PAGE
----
Despite this criticism of Fein, he handles very well another effort to find early precedent for foreign meddling. Does not the war against the Barbary Pirates, avidly pursued by Jefferson, give the lie to the thesis that America avoided involvement in foreign wars? As Fein rightly notes, "Conflicts with the Barbary States in the early 19th century did not contradict the principles of neutrality, defense against foreign aggression, or the supremacy of Congress in national security affairs expounded in the Charter Documents. Military force was employed to end piracy — a universal crime. Force was not used to extend freedom to North Africa or to gain an economic advantage over rival trading nations. The Barbary States, not the American Republic, declared war and initiated hostilities.” (p.69) (Actually, the Pasha of Tripoli declared war in May 1801 but Tunis and Algiers did not.)
Fein rightly emphasizes the Constitution assigns responsibility to Congress, not the president, to declare war. The evidence for this is overwhelming, although Fein does not help his case much when he cites as evidence for Congressional supremacy a passage from the Federalist Papers that warns against Congressional encroachment. (pp.26—7) In this connection, the machinations by James K. Polk to deceive Congress into declaring war against Mexico were a radical departure from the American tradition. By falsely representing that America’s forces had been attacked, Polk made it difficult for Congress to deny his request for a declaration of war and thus in effect seized for himself a Congressional prerogative.
Fein’s motive for writing is of course not confined to providing a historical account of our departures from non-intervention. Quite the contrary, he wishes to restore the older and wiser doctrine, and to that end, he offers many sensible suggestions. He calls for a Constitution Act of 2010 that provides, among other things, that "The President should be exposed to criminal prosecution or impeachment for initiating war without an express statutory directive, or for intentionally deceiving Congress or the American people about a material fact for the purpose of obtaining authorization to initiate war," and "No monies of the United States should be expended to support military bases or troops abroad except in times of war expressly declared by Congress." (p.191)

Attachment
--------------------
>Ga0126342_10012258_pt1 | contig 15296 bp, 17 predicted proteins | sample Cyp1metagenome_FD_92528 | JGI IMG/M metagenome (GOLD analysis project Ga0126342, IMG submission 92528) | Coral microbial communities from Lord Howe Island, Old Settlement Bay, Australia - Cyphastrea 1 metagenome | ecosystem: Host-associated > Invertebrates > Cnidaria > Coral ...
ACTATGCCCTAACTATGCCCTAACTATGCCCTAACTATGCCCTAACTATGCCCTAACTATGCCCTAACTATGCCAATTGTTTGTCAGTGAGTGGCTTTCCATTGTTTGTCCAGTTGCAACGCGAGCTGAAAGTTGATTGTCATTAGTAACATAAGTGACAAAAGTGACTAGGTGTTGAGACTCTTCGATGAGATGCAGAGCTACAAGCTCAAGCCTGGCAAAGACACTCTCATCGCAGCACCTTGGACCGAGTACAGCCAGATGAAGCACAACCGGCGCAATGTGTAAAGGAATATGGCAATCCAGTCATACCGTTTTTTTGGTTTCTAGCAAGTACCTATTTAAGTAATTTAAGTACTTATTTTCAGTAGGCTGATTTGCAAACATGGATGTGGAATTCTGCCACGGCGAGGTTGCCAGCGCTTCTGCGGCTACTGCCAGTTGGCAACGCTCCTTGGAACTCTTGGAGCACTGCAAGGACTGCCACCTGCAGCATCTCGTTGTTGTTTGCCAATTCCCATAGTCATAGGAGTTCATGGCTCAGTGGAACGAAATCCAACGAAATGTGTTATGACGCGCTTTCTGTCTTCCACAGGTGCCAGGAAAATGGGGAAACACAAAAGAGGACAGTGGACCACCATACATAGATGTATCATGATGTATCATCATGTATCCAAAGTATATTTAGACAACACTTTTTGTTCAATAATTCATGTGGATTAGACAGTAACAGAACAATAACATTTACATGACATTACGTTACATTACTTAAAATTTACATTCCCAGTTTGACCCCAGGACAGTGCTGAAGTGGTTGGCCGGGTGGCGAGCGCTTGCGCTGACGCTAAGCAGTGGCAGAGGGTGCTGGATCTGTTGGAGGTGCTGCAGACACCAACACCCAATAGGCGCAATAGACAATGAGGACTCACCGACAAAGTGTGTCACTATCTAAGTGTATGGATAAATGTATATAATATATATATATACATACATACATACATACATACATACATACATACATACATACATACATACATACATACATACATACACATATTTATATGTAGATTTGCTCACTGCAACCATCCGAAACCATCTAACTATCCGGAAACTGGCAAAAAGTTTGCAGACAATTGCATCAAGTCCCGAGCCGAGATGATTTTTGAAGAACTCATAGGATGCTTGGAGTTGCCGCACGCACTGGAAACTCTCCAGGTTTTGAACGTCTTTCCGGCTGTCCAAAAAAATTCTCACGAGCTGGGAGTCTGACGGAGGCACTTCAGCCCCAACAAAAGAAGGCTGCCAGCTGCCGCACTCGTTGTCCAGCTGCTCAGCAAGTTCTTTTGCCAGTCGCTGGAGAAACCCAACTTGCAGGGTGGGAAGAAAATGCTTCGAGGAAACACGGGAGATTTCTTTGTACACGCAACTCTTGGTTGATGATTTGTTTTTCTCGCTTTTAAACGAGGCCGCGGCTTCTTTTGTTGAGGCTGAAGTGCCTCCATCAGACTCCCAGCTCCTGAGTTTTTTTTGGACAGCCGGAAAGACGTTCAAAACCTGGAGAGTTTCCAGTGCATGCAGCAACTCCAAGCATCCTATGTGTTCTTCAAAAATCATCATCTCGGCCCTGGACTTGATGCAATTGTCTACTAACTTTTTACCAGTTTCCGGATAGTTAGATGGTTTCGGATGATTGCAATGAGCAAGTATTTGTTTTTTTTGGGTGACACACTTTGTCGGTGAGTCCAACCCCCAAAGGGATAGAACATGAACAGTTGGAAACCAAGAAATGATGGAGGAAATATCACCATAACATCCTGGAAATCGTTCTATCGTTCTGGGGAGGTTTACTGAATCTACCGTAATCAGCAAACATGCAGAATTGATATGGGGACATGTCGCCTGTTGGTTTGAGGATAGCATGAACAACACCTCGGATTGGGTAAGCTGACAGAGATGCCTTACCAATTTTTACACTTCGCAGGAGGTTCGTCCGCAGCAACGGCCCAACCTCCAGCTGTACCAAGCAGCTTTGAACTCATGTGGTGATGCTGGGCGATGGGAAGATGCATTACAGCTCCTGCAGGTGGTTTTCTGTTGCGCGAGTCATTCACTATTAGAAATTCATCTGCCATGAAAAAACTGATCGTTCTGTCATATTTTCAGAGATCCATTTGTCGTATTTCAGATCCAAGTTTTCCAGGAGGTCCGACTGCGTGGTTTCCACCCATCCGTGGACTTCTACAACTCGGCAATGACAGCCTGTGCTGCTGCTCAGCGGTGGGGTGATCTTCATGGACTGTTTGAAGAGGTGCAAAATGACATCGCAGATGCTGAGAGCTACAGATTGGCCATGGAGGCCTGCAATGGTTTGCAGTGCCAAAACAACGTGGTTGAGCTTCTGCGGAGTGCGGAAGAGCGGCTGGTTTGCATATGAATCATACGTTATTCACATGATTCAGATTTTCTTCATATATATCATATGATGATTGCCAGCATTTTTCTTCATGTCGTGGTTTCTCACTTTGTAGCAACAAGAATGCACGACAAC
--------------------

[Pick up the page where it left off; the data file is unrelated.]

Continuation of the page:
Two of Fein’s recommendations, I regret to say, comport badly with his defense of peace and liberty. He calls for a return to the draft, on the grounds that a conscript army will make people reluctant to support wars of aggression.. "A draft. . .would restrain the President or Congress in the reckless use of military force in pursuit of utopian or Hail-Mary type goals. In contrast, an all-volunteer force encourages politicians to squander lives for trivial or hopeless causes because the volunteers come predominantly from the lower social or economic classes with inaudible political voices."(pp.158—59) Given Fein’s stalwart protests against the violations of civil liberties by the Bush and Obama administrations, his support for slavery of this kind is more than a little surprising. As to his professed rationale for this assault on liberty, conscription did not block Wilson’s efforts to make the world safe for democracy, the quintessential utopian policy. One must also object to Fein’s claim that the United States “should equally threaten destruction worse than Hiroshima or Nagasaki to any country that attacks or begins an attack against the American people.” (p.159) A nuclear assault against civilians is a war crime of the first magnitude.
Despite thes lapses, Fein has written an outstanding book. He realizes, a few people do, that the world can change in many ways that, however much we dislike them, do not threaten our country’s safety.
September 7, 2010
David Gordon [send him mail] is a senior fellow at the Ludwig von Mises Institute and a columnist for LRC. He is, most recently, the author of The Essential Rothbard and editor of Strictly Confidential: the Private Volker Fund Memos of Murray N. Rothbard. See his Books on Liberty. See also his Books on War.